Makes sense, right? Don’t we do the same thing when we are looking at making a purchase? We’ll read reviews and see what others are saying before we spend the money.

Even if your product is free, make sure people are seeing proof. Why? Because it works. According Moz, 67% of consumers state that reviews have an impact on their purchasing decisions. In other words, not using social proof is a pretty serious landing page mistake.

Confusing Opt-In Forms

Forms are great for capturing information – like names and email addresses. But they can cripple your conversion rate if they’re overly complicated or complex. This is a pretty common landing page mistake: asking for too much information using forms that are too complicated and messy.

Nothing kills conversions like poorly designed opt-in forms. I don’t care how awesome your product is. If your form sucks, so will your conversion rate.

I typically ask for no more than a name and email address – if that. Anything more, and people won’t fill out the form. Really, for two reasons:

1) A name and email is quite a bit of personal information by itself.

2) If I ask for anything more, the form looks terrible and starts to fall into the “too complicated” category.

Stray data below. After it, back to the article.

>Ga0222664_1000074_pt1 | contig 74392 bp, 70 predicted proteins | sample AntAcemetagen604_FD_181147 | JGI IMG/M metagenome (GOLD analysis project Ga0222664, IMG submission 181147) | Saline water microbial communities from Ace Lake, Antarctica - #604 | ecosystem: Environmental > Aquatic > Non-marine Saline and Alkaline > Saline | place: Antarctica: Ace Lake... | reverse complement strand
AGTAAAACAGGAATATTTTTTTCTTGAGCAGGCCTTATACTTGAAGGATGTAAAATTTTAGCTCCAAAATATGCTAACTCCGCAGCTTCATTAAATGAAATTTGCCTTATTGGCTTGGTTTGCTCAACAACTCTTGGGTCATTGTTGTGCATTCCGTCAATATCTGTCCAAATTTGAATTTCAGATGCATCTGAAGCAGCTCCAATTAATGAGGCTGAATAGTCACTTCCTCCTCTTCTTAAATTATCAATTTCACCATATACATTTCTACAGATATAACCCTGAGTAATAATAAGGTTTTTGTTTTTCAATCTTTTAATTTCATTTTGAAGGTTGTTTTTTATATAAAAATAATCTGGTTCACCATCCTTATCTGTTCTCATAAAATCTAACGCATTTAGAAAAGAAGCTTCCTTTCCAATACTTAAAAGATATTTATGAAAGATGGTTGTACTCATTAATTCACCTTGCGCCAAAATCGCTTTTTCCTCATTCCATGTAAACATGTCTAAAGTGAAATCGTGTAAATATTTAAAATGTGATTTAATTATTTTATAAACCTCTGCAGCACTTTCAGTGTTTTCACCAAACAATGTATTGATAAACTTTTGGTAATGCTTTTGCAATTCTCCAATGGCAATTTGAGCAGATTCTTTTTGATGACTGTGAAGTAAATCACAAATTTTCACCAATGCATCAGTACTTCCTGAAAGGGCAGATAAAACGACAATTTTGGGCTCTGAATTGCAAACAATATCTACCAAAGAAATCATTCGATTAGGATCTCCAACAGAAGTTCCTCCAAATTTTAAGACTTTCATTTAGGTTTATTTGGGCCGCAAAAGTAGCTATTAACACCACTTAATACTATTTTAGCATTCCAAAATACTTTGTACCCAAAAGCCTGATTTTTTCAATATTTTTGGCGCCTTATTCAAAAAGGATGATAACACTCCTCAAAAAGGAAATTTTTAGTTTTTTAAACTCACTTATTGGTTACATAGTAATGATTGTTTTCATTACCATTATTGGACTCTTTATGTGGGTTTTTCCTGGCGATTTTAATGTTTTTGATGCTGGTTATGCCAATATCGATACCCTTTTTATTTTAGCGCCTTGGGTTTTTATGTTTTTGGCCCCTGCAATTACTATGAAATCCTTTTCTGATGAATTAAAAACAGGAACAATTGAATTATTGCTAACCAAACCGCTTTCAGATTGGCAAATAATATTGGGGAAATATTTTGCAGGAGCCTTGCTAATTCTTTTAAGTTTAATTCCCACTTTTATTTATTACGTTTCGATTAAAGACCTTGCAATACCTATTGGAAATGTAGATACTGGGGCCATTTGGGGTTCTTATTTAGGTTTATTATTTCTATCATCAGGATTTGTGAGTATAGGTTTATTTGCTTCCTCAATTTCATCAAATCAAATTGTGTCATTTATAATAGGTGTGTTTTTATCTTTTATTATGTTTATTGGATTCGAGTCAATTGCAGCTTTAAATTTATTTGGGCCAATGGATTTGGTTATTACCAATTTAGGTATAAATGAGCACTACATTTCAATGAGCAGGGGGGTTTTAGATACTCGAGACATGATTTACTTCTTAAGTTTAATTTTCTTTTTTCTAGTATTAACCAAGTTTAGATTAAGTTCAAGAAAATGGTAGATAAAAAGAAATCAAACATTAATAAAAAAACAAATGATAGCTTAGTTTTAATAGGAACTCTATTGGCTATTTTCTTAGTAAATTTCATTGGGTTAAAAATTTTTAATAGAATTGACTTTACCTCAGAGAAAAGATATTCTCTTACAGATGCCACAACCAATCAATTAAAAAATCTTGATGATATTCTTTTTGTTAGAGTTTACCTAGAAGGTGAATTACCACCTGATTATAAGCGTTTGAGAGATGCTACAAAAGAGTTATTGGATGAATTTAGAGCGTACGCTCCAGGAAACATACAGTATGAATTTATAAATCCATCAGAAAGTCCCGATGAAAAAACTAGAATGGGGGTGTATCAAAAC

Keep your forms simple, clean, and easy to understand. Don’t make this landing page mistake.

Misleading Text

Make sure your future subscribers knows he is signing up for an email list. Near your opt-in form, you should clearly state that this sign up form is for an email list, and more emails will be sent in the future.

If you don’t do this, you can count on some users complaining when they start receiving emails from you when they – as far as they know – never requested any such messages.

This is actually one of the key reasons people unsubscribe from email lists.

Learn to Avoid These Landing Page Mistakes

Landing page mistakes can hurt what could have been an otherwise successful project. It doesn’t matter how great the inside of the house is if no one wants to come in through the door. Your product might be fantastic, but if your landing page sucks, you can forget getting the subscribers you want.